With the release of .NET Framework 3.5 Service Pack 1, .NET developers could easily create and expose data models on the web via REST. The simplicity of the service, along with the ease of developing it, make it very attractive for CRUD-style data-based applications to use as a service layer to their data. Check out some of the articles I’ve written before on OData. If you’re just getting started, I’d suggest reading Using ADO.NET Data Services first.
Now with .NET Framework 4, there are some new enhancements to data services (like my favorite) and as the technology matures, more and more data providers are popping up all over the web. Codename “Dallas” was announced at MIX 2010 this year which is a service that allows you to subscribe to OData feeds from a variety of sources. Check out the catalog here. You can consume these feeds directly in your own applications or you can use the PowerPivot (a.k.a “Gemini”), an Excel Add-In, to analyze the data easily.
In this post I’ll show you how to create a data service with Visual Studio 2010, consume its OData feed in Excel using the PowerPivot client, and analyze the data using a new Excel 2010 feature called Sparklines. Next article I’ll show you how you can write your own Excel client code to consume and analyze OData sources from your Line-of-Business systems like SQL Server and SharePoint.
Creating a Data Service for AdventureWorks using Visual Studio 2010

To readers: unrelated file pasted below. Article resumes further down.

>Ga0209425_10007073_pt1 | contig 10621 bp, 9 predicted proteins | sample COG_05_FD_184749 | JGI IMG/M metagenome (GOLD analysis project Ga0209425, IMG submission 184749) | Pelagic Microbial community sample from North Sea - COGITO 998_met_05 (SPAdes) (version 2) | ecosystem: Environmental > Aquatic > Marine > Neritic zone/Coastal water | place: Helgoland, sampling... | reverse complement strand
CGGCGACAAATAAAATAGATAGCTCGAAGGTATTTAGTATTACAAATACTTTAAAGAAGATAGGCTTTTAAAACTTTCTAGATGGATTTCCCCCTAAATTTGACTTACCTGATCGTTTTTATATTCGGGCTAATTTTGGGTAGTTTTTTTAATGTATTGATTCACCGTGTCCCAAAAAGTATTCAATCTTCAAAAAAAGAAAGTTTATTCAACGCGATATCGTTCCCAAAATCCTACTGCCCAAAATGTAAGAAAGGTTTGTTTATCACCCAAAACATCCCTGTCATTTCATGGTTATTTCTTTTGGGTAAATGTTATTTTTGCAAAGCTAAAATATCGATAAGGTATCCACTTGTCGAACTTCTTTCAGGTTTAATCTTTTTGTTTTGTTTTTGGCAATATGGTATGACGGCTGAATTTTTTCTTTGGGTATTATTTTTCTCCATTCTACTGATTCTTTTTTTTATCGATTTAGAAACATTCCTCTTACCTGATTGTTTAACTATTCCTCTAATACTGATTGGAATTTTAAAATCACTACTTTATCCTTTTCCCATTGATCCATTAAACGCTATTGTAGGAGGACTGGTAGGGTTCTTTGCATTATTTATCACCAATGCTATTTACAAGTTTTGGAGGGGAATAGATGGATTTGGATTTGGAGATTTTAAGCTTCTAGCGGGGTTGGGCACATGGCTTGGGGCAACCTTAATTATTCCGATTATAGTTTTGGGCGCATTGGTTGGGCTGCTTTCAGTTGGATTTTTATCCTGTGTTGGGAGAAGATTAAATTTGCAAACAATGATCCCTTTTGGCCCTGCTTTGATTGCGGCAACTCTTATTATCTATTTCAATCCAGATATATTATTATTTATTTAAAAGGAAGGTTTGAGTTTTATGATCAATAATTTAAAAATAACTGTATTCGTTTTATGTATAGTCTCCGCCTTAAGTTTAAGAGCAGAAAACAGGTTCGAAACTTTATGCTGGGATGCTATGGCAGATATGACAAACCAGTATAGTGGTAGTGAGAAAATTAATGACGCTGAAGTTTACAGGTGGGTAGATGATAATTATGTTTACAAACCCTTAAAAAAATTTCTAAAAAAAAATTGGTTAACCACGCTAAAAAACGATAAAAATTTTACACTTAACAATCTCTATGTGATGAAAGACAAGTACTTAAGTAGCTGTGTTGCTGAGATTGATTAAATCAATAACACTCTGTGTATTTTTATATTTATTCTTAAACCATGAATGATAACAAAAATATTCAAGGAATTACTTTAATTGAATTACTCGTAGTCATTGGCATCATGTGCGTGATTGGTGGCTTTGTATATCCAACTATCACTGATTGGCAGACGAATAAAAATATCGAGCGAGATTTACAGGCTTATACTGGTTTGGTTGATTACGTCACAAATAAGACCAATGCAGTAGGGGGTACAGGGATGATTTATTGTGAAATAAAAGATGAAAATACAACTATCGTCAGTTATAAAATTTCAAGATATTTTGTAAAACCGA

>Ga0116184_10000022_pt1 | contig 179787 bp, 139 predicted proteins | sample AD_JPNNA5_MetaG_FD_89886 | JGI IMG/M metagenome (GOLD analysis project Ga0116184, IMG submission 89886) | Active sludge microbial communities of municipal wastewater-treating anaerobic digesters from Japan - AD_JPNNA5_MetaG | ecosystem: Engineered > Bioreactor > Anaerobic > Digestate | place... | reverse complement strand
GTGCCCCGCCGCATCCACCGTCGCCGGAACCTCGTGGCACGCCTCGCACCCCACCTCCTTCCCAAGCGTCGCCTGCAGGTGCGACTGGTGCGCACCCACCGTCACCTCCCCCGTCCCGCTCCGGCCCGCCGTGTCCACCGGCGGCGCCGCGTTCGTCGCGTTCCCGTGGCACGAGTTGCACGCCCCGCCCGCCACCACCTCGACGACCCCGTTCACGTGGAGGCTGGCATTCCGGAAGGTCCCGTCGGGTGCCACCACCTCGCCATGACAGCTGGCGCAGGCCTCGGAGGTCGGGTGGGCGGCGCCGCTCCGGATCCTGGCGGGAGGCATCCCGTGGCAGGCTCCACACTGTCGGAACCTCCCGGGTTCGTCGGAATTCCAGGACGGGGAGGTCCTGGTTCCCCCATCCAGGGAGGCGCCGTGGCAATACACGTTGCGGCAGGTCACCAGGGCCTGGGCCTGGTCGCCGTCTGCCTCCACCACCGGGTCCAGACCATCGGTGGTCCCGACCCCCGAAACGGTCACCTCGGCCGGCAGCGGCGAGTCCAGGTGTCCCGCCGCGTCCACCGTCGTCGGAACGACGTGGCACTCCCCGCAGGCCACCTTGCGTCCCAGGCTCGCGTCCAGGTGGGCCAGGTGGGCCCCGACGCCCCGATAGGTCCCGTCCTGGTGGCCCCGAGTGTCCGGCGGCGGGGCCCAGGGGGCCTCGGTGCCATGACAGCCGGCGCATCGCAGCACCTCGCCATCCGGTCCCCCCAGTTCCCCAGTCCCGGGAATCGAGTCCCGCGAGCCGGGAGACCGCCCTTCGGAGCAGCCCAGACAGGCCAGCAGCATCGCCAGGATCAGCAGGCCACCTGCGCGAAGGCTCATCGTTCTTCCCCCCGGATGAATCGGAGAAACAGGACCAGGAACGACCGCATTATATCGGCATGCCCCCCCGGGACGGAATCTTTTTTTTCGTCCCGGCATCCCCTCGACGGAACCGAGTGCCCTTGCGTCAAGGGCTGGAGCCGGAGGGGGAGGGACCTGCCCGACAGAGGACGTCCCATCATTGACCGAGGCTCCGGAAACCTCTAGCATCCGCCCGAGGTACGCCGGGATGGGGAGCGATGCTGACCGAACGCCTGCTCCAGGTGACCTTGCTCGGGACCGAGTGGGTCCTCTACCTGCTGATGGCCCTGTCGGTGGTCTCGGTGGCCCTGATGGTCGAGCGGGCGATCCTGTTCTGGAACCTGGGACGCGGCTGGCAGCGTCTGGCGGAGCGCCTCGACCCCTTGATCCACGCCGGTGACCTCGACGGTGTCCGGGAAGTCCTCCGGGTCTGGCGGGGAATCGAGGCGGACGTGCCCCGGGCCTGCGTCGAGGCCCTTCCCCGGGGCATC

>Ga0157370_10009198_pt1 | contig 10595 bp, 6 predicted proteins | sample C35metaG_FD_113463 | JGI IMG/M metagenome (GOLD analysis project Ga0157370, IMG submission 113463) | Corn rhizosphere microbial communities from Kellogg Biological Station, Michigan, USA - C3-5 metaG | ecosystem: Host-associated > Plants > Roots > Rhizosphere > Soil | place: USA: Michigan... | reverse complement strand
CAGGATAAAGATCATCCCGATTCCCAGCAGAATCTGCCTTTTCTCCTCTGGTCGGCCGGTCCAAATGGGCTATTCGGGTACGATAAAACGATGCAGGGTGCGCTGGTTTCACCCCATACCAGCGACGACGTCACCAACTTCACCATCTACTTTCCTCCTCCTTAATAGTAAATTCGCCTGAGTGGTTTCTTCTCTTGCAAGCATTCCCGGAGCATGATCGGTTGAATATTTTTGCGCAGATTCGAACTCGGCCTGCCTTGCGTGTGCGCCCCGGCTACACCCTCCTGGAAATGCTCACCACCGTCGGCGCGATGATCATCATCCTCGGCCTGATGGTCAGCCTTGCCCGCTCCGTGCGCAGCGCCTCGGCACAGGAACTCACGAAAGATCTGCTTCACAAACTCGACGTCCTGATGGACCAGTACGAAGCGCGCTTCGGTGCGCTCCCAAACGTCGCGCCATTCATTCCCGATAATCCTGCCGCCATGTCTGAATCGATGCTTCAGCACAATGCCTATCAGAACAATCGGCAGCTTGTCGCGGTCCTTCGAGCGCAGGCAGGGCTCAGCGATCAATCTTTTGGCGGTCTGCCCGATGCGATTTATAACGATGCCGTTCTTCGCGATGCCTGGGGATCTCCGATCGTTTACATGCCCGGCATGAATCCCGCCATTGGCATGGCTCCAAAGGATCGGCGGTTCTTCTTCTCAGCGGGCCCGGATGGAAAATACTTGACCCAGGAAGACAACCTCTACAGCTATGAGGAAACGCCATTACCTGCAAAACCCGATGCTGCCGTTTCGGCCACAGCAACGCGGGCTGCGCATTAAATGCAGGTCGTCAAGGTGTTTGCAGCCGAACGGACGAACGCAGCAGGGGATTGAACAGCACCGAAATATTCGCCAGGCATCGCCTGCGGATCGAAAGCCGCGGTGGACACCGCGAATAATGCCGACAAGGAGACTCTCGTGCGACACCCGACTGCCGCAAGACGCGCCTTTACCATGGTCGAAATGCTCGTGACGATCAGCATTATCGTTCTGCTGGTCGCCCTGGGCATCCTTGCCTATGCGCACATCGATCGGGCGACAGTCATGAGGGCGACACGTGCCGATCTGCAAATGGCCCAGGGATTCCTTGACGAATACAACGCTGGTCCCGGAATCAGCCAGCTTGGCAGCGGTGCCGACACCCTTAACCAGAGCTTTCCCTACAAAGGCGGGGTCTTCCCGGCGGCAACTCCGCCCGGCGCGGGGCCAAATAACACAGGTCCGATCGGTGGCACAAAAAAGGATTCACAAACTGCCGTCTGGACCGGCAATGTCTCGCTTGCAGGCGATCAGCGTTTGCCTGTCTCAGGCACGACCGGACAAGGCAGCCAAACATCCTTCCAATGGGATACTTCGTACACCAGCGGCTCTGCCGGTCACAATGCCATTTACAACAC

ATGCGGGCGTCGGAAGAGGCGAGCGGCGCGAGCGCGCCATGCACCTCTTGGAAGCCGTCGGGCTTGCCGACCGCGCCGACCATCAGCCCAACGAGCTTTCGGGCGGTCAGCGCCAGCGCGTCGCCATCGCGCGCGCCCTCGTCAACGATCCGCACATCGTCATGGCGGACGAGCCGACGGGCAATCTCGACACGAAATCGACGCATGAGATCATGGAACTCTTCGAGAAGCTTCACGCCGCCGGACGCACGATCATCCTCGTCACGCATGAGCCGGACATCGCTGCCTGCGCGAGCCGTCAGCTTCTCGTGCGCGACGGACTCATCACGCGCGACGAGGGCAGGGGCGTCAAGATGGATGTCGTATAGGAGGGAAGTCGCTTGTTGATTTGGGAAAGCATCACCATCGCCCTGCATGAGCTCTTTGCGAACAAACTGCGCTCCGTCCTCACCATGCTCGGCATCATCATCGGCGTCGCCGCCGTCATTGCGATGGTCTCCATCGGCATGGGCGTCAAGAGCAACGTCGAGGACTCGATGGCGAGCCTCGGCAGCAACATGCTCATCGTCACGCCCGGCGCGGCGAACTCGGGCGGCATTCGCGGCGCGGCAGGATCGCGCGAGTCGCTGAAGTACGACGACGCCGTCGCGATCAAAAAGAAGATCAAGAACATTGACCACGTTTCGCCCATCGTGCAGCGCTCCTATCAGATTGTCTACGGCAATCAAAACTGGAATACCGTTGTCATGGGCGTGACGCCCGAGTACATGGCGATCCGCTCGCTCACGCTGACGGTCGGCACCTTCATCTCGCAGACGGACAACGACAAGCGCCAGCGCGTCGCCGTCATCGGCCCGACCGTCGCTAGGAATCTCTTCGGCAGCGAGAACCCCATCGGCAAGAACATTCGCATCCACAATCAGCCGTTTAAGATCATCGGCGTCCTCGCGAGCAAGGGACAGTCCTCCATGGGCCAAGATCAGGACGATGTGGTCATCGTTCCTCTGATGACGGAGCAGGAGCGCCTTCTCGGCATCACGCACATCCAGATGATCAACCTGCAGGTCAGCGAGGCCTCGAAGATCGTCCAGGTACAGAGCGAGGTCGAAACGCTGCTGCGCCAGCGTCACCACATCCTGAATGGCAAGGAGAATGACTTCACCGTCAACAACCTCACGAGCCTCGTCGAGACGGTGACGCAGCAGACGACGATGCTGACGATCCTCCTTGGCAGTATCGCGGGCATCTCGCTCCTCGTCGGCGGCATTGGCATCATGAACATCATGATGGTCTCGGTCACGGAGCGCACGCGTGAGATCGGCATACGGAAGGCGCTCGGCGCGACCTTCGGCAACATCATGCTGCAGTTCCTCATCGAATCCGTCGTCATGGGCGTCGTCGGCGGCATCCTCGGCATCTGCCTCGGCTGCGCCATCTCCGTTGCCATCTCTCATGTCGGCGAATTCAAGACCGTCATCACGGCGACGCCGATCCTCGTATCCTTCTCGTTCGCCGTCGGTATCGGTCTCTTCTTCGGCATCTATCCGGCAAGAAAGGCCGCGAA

Let’s quickly create a data service using Visual Studio 2010 that exposes the AdventureWorksDW database (data warehouse). You can download the database here. Create a new Project and select the Web node and then choose ASP.NET Empty Web Application. If you don’t see it, make sure your target is set to .NET Framework 4. This is a new handy project template in to use in VS2010 especially if you’re creating data services.
Click OK and the project is created. It will only contain a web.config. Next add your data model. I’m going to use the Entity Framework so go to Project –> Add New Item, select the Data node and then choose ADO.NET Entity Data Model. Click Add and then you can create your data model, in my case I generated it from the AdventureWorksDW database.
Next we need to add the WCF Data Service (formerly known as ADO.NET Data Service in Visual Studio 2008). Project –> Add New Item, select the Web node and then scroll down and choose WCF Data Service. This item template is renamed for both .NET 3.5 and 4 Framework targets so keep that in mind when trying to find it:
Now you can set up your entity access. For this example I’ll allow read access to all my entities in the model:
Public Class AdventureWorksService
Inherits DataService(Of AdventureWorksDWEntities)
‘ This method is called only once to initialize service-wide policies.
Public Shared Sub InitializeService(ByVal config As DataServiceConfiguration)
‘ TODO: set rules to indicate which entity sets and service operations are visible, updatable,etc.
config.DataServiceBehavior.MaxProtocolVersion = DataServiceProtocolVersion.V2
We could add read/write access to implement different security on the data in our model or even add additional service operations depending on our scenario, but this is basically all there is to it on the development side of the data service. Depending on your environment this can be a great way to expose data to users because it is accessible anywhere on the web (i.e. your intranet) and doesn’t require separate database security setup. This is because users aren’t connecting directly to the database, they are connecting via the service. Using a data service also allows you to choose only the data you want to expose via your model and/or write additional operations and business rules.
We could deploy this to a web server to host for real or we can keep it here and test consuming it locally for now. Now let’s see how we can point PowerPivot to this service and analyze the data.
Using PowerPivot to Analyze OData